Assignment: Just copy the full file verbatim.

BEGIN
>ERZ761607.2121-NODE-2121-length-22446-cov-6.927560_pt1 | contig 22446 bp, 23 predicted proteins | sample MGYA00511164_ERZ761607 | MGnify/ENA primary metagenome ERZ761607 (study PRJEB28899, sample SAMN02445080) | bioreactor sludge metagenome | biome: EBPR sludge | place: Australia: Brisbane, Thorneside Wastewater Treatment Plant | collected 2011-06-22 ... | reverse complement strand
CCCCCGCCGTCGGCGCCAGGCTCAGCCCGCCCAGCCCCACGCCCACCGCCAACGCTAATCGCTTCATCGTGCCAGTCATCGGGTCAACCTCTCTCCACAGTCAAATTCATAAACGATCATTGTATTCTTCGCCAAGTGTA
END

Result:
>ERZ761607.2121-NODE-2121-length-22446-cov-6.927560_pt1 | contig 22446 bp, 23 predicted proteins | sample MGYA00511164_ERZ761607 | MGnify/ENA primary metagenome ERZ761607 (study PRJEB28899, sample SAMN02445080) | bioreactor sludge metagenome | biome: EBPR sludge | place: Australia: Brisbane, Thorneside Wastewater Treatment Plant | collected 2011-06-22 ... | reverse complement strand
CCCCCGCCGTCGGCGCCAGGCTCAGCCCGCCCAGCCCCACGCCCACCGCCAACGCTAATCGCTTCATCGTGCCAGTCATCGGGTCAACCTCTCTCCACAGTCAAATTCATAAACGATCATTGTATTCTTCGCCAAGTGTA